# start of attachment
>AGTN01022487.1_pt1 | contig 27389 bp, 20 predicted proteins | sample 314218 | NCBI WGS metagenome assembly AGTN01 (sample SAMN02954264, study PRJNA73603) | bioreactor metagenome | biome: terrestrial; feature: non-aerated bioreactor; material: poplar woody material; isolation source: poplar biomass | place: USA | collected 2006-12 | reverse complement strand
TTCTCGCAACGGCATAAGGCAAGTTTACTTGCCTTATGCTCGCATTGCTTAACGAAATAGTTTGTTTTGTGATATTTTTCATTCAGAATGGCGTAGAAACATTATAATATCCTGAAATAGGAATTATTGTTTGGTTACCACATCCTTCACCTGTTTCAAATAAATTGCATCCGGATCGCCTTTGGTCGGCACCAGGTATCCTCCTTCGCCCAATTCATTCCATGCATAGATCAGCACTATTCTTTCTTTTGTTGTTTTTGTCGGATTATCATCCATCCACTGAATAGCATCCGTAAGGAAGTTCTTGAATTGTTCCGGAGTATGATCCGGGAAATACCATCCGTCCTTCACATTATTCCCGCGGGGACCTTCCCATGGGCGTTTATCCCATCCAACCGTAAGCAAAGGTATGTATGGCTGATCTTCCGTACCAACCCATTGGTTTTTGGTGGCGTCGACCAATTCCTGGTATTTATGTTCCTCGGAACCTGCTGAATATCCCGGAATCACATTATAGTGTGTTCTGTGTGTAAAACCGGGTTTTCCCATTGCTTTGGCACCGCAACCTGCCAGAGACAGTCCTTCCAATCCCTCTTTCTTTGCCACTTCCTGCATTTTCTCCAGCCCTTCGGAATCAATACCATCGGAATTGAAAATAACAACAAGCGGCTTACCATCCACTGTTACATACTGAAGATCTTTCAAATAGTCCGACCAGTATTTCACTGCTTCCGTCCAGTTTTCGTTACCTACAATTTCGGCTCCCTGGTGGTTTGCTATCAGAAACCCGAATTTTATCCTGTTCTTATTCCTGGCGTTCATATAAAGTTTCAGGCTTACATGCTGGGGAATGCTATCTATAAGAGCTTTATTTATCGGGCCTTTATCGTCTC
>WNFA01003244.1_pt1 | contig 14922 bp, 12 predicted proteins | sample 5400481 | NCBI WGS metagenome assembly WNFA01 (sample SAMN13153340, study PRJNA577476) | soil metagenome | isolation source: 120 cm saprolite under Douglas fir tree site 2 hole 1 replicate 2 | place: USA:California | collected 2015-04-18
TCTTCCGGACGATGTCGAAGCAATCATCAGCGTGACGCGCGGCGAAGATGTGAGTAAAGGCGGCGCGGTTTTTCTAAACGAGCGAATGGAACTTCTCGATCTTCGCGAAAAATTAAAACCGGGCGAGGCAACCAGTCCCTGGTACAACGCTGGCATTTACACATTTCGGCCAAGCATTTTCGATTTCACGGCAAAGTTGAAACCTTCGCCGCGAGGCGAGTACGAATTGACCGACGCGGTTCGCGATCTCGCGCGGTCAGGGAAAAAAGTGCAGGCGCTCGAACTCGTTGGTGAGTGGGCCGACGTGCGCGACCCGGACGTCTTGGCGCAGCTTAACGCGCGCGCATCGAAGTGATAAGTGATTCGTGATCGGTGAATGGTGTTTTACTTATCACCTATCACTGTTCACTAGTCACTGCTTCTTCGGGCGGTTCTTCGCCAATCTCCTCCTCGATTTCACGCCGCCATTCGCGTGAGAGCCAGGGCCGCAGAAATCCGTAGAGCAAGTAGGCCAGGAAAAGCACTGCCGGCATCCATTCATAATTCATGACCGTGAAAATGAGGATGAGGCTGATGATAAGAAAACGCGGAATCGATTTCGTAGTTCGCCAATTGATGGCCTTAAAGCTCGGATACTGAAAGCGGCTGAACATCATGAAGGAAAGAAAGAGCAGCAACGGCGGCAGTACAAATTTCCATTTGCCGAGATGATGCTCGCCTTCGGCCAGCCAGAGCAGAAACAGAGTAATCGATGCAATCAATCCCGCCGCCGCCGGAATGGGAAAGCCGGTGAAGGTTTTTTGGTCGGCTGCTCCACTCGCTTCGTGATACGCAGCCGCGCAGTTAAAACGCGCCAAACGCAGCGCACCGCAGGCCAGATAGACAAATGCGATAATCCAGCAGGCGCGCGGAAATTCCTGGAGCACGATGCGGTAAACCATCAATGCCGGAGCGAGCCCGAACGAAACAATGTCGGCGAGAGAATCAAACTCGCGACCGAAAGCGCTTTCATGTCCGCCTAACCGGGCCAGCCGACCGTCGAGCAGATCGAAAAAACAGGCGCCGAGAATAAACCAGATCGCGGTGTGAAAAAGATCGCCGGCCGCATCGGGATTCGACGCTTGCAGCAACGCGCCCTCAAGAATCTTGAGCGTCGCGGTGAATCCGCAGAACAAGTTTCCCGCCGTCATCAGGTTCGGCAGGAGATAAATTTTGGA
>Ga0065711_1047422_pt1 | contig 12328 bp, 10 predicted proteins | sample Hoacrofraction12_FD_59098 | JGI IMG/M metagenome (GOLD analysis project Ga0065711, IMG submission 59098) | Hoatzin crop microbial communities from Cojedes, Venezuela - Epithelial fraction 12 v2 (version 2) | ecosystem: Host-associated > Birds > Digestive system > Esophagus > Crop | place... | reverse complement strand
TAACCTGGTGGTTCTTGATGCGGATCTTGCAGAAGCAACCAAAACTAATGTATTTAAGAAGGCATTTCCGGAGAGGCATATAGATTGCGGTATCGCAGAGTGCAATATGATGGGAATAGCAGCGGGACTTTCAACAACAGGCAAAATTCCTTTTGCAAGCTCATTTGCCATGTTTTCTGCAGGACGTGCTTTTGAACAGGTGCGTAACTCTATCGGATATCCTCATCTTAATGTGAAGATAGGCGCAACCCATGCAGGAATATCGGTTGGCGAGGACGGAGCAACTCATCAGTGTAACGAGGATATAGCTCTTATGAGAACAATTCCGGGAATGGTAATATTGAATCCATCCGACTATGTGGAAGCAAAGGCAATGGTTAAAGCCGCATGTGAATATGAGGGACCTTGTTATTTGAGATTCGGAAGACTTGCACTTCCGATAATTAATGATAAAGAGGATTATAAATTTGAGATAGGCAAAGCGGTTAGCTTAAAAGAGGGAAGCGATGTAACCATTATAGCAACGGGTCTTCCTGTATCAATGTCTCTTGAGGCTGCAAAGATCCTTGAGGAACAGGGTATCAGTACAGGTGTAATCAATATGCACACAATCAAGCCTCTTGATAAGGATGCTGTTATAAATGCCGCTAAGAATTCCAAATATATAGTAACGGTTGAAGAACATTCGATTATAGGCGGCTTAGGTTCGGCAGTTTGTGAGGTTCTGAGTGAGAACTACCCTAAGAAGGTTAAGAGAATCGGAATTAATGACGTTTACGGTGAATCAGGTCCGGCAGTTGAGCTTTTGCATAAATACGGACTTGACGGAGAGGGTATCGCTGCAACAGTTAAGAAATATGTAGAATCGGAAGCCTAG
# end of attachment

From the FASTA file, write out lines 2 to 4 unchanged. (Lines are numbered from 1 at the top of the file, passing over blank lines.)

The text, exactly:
TTCTCGCAACGGCATAAGGCAAGTTTACTTGCCTTATGCTCGCATTGCTTAACGAAATAGTTTGTTTTGTGATATTTTTCATTCAGAATGGCGTAGAAACATTATAATATCCTGAAATAGGAATTATTGTTTGGTTACCACATCCTTCACCTGTTTCAAATAAATTGCATCCGGATCGCCTTTGGTCGGCACCAGGTATCCTCCTTCGCCCAATTCATTCCATGCATAGATCAGCACTATTCTTTCTTTTGTTGTTTTTGTCGGATTATCATCCATCCACTGAATAGCATCCGTAAGGAAGTTCTTGAATTGTTCCGGAGTATGATCCGGGAAATACCATCCGTCCTTCACATTATTCCCGCGGGGACCTTCCCATGGGCGTTTATCCCATCCAACCGTAAGCAAAGGTATGTATGGCTGATCTTCCGTACCAACCCATTGGTTTTTGGTGGCGTCGACCAATTCCTGGTATTTATGTTCCTCGGAACCTGCTGAATATCCCGGAATCACATTATAGTGTGTTCTGTGTGTAAAACCGGGTTTTCCCATTGCTTTGGCACCGCAACCTGCCAGAGACAGTCCTTCCAATCCCTCTTTCTTTGCCACTTCCTGCATTTTCTCCAGCCCTTCGGAATCAATACCATCGGAATTGAAAATAACAACAAGCGGCTTACCATCCACTGTTACATACTGAAGATCTTTCAAATAGTCCGACCAGTATTTCACTGCTTCCGTCCAGTTTTCGTTACCTACAATTTCGGCTCCCTGGTGGTTTGCTATCAGAAACCCGAATTTTATCCTGTTCTTATTCCTGGCGTTCATATAAAGTTTCAGGCTTACATGCTGGGGAATGCTATCTATAAGAGCTTTATTTATCGGGCCTTTATCGTCTC
>WNFA01003244.1_pt1 | contig 14922 bp, 12 predicted proteins | sample 5400481 | NCBI WGS metagenome assembly WNFA01 (sample SAMN13153340, study PRJNA577476) | soil metagenome | isolation source: 120 cm saprolite under Douglas fir tree site 2 hole 1 replicate 2 | place: USA:California | collected 2015-04-18
TCTTCCGGACGATGTCGAAGCAATCATCAGCGTGACGCGCGGCGAAGATGTGAGTAAAGGCGGCGCGGTTTTTCTAAACGAGCGAATGGAACTTCTCGATCTTCGCGAAAAATTAAAACCGGGCGAGGCAACCAGTCCCTGGTACAACGCTGGCATTTACACATTTCGGCCAAGCATTTTCGATTTCACGGCAAAGTTGAAACCTTCGCCGCGAGGCGAGTACGAATTGACCGACGCGGTTCGCGATCTCGCGCGGTCAGGGAAAAAAGTGCAGGCGCTCGAACTCGTTGGTGAGTGGGCCGACGTGCGCGACCCGGACGTCTTGGCGCAGCTTAACGCGCGCGCATCGAAGTGATAAGTGATTCGTGATCGGTGAATGGTGTTTTACTTATCACCTATCACTGTTCACTAGTCACTGCTTCTTCGGGCGGTTCTTCGCCAATCTCCTCCTCGATTTCACGCCGCCATTCGCGTGAGAGCCAGGGCCGCAGAAATCCGTAGAGCAAGTAGGCCAGGAAAAGCACTGCCGGCATCCATTCATAATTCATGACCGTGAAAATGAGGATGAGGCTGATGATAAGAAAACGCGGAATCGATTTCGTAGTTCGCCAATTGATGGCCTTAAAGCTCGGATACTGAAAGCGGCTGAACATCATGAAGGAAAGAAAGAGCAGCAACGGCGGCAGTACAAATTTCCATTTGCCGAGATGATGCTCGCCTTCGGCCAGCCAGAGCAGAAACAGAGTAATCGATGCAATCAATCCCGCCGCCGCCGGAATGGGAAAGCCGGTGAAGGTTTTTTGGTCGGCTGCTCCACTCGCTTCGTGATACGCAGCCGCGCAGTTAAAACGCGCCAAACGCAGCGCACCGCAGGCCAGATAGACAAATGCGATAATCCAGCAGGCGCGCGGAAATTCCTGGAGCACGATGCGGTAAACCATCAATGCCGGAGCGAGCCCGAACGAAACAATGTCGGCGAGAGAATCAAACTCGCGACCGAAAGCGCTTTCATGTCCGCCTAACCGGGCCAGCCGACCGTCGAGCAGATCGAAAAAACAGGCGCCGAGAATAAACCAGATCGCGGTGTGAAAAAGATCGCCGGCCGCATCGGGATTCGACGCTTGCAGCAACGCGCCCTCAAGAATCTTGAGCGTCGCGGTGAATCCGCAGAACAAGTTTCCCGCCGTCATCAGGTTCGGCAGGAGATAAATTTTGGA